Understanding Hip Replacement Surgery

Thousands of people had undergone hip replacement surgery to repair hip joints that have been damaged by degenerative diseases or injury. Though it may seem like a drastic surgery, techniques have been perfected over many years providing superior results and a new lease on life for many people.

What Is Hip Replacement?

A hip replacement surgical procedure removes damaged areas of the hip joint and replaces them with high-tech plastic and metal parts. The surgery is often done on older people who suffer from osteoarthritis, a degenerative bone disease, when the disease has progressed to such an extent that other methods of treatment no longer provide relief. Hip replacement surgery can restore mobility to the joint and provide complete relief of pain.

The Procedure

In this procedure, an incision is made at the side of the hip and the damaged femoral head is removed. The head is then replaced with a prosthetic part made of metal or ceramic. This femoral head is fitted in a metal cup in the socket off the hip. Ceramic, metal or plastic spacers are fitted between the head and cup to provide a smooth surface for movement.

Risks of Surgery

As with any surgery, hip replacement includes the risk of reactions from anesthesia, infection of the wound and nerve damage at the incision site. In addition, blood clots can form that can be life threatening. In some cases, leg length inequality can result when removal of damaged bone affects the biomechanics of the hip joint. Dislocation of the hip joint and loosening of the implant can also occur. These problems can require further surgery.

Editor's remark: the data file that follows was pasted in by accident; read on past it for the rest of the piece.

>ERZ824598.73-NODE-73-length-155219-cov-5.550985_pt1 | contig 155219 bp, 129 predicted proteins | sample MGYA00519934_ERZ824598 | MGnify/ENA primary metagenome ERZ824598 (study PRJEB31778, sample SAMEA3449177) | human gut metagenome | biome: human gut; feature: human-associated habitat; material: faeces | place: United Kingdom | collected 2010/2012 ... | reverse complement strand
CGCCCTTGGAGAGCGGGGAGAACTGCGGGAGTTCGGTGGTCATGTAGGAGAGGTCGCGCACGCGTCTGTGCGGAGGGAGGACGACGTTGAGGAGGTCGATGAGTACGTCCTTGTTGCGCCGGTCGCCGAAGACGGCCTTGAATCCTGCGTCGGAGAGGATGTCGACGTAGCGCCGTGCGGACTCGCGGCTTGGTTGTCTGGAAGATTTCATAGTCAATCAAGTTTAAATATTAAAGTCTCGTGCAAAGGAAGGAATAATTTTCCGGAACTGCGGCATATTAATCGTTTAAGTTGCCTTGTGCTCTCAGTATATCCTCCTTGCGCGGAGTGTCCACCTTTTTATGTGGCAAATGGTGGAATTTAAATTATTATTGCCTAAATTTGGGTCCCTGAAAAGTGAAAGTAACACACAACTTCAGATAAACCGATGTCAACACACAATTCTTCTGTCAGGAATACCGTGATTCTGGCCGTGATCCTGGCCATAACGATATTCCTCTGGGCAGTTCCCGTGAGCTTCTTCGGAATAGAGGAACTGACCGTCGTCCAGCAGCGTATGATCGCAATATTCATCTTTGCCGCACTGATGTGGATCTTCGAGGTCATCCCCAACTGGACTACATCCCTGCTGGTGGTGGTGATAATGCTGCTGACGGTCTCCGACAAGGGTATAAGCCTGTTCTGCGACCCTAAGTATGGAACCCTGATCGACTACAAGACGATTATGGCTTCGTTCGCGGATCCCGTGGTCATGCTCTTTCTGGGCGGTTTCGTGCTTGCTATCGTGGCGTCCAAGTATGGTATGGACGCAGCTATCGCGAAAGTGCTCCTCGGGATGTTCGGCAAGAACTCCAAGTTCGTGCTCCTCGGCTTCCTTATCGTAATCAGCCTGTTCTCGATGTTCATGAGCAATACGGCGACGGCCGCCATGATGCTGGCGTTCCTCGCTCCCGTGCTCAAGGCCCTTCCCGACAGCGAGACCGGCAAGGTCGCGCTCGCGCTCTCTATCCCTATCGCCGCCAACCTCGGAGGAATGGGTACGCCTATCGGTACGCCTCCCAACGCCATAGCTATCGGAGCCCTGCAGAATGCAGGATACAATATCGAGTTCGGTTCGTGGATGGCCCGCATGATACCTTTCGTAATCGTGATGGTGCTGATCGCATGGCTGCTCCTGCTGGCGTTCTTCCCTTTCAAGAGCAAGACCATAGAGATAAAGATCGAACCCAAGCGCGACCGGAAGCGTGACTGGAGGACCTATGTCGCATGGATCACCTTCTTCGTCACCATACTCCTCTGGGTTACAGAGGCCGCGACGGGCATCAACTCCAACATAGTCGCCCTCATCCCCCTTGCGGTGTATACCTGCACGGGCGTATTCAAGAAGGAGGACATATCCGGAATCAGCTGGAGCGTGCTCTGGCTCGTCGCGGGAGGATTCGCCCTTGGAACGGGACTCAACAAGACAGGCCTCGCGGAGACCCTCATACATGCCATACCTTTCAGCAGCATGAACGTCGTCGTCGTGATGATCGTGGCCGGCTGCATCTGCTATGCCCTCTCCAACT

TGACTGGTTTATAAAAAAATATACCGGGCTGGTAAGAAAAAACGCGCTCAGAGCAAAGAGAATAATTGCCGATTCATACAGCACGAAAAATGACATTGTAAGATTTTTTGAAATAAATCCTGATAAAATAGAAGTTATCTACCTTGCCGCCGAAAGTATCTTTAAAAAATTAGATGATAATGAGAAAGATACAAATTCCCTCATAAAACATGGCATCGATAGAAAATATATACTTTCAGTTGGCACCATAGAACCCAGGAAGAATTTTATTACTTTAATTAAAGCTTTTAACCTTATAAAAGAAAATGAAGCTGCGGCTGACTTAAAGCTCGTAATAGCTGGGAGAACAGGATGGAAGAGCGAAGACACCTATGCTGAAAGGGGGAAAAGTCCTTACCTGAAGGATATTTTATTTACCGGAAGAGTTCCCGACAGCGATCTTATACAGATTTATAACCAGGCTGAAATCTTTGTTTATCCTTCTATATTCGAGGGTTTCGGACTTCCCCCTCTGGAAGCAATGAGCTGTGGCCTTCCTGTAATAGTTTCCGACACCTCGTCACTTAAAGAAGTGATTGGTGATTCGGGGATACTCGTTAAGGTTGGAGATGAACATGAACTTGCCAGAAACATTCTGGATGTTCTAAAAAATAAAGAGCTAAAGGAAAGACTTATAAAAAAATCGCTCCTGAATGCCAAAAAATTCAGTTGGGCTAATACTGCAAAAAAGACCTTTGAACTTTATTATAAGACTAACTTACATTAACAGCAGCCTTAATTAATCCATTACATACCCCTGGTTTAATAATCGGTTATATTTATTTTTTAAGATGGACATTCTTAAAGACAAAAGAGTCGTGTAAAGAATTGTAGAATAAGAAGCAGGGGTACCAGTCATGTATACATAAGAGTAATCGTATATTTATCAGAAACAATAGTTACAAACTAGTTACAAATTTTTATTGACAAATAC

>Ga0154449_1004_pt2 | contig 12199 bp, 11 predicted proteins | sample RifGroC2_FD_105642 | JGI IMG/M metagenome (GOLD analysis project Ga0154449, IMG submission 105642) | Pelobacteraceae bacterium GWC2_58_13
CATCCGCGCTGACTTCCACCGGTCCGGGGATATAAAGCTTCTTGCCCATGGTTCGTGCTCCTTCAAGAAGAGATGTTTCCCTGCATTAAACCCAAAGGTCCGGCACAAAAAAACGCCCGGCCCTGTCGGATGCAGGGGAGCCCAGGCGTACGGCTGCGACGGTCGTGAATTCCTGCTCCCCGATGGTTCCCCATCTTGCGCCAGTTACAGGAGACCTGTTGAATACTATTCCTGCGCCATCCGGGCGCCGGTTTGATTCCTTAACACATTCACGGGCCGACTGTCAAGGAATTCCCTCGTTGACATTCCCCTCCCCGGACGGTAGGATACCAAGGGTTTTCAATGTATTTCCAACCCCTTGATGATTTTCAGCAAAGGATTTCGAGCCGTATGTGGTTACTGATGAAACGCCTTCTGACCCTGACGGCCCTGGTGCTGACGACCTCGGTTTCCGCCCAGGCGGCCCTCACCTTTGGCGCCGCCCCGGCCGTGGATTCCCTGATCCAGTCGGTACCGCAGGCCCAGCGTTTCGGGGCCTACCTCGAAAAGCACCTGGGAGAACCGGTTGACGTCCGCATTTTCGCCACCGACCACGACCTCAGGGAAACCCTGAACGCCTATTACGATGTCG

Hip Replacement Recovery Time

Recovery from hip replacement surgery generally includes a few days stay in the hospital after the procedure. Pain medications are prescribed to keep the patient comfortable. Walking is encouraged the day after surgery, and physical therapy to strengthen the muscles of the hip is generally begun immediately. Therapy continues for several weeks after surgery. The incision wound heals completely in about two weeks. Continued exercise will help to strengthen the muscles that support the new hip. You avoid falls to prevent damage to your new hip implant. High-impact activities are generally not advised after getting a hip replacement.

  • Welcome to Fit For Health

    Our aim is to help make fitness and healthy eating a part of your life so you can look and feel great. The focus of our professionally written articles is to ensure that it is easy to make and keep fitness goals and while still enjoying the culinary arts.

  • All of the information provided is thoroughly researched to give access to the latest practices and statistical data.

    If you wish to contact us for one reason or another, you may navigate to the contact page.

  • about fit for health